Berkeley group camps out to save historic post office


Protesters have been at the Berkeley Post Office on Allston Way since Saturday, and they have no plans to leave. They say they're there for the long haul.

About 15 people spent the night Saturday in one of the nine tents that are set up in front of the building.

The group, led by Save the Berkeley Post Office Committee, is against plans to sell the building.

Postal officials say it needs to sell because the Postal Service is in bad financial shape. But protesters say the building belongs to the people.

The Berkeley Post Office was built in 1914 and is on the National Register of Historic Places. It's also one of hundreds of post offices across the country slated to close.

Protesters say their camp is off to a good start.

"Oh I slept like a log," protester David Welsh said. "It was great and you see we have food. We got up and somebody brought grits, so we had grits for breakfast and we're eating well and last night we had a movie, Il Postino, The Postman."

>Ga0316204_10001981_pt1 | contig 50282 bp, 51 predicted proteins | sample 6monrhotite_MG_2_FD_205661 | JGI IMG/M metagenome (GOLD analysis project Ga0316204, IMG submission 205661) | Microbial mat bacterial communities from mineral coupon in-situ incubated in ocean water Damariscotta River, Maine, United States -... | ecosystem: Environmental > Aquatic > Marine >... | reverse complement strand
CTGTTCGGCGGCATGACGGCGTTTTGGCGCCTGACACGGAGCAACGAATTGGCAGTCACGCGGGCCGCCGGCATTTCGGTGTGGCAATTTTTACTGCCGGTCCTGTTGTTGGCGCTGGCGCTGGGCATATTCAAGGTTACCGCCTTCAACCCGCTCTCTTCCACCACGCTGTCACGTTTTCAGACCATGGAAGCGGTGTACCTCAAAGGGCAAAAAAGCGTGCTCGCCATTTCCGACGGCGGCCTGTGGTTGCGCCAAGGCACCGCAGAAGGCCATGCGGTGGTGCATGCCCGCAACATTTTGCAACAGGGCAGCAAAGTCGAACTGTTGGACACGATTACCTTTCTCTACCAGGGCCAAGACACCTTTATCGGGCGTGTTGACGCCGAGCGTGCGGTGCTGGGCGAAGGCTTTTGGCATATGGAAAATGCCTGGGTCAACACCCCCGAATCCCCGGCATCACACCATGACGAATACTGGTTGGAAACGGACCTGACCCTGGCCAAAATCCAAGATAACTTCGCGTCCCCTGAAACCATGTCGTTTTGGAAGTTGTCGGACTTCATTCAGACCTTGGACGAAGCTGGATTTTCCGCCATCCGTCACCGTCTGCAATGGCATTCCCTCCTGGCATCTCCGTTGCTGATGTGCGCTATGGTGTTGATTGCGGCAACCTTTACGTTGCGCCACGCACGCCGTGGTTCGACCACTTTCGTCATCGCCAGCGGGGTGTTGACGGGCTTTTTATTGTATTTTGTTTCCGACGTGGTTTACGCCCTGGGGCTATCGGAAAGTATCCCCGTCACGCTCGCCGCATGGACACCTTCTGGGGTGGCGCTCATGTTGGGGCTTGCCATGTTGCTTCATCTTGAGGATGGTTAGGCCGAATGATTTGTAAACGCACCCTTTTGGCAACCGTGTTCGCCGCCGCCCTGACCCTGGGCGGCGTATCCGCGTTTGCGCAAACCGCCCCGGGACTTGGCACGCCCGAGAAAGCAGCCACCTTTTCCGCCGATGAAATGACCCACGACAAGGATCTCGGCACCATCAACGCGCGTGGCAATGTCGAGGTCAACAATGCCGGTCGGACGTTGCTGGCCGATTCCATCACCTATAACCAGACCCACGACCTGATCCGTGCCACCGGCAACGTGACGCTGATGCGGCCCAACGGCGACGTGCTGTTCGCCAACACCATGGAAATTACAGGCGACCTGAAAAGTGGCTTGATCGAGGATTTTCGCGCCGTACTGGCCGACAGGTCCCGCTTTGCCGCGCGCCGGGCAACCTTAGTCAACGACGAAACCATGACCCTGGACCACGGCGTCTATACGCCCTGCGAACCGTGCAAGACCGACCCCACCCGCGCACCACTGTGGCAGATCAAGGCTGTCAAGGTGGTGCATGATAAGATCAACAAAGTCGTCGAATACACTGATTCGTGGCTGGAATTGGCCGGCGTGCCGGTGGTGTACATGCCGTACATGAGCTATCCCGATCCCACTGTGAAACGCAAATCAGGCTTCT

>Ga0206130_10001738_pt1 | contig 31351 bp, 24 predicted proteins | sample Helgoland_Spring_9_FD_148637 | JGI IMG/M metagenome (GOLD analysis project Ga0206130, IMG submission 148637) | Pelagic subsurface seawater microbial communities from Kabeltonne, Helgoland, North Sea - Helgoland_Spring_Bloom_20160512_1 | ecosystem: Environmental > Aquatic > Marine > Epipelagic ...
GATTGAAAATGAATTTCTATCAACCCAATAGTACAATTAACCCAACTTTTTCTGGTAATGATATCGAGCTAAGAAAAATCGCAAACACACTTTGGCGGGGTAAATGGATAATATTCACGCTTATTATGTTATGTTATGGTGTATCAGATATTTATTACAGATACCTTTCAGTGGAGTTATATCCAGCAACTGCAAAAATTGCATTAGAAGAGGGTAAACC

When asked how long they plan on doing this, protester Mindy Stone answered, "As long as we can until we can stop the sale of this post office. I mean, it's the will of the people, it's the will of the representatives and city council to save this post office. It's not necessary."

Berkeley city leaders are doing what they can to prevent the sale of the building so the fight to save the post office is being waged on many levels.

Police have not asked protesters to leave or remove the tents. Officers have encouraged people to stay out of the street, but that's been the extent of it.

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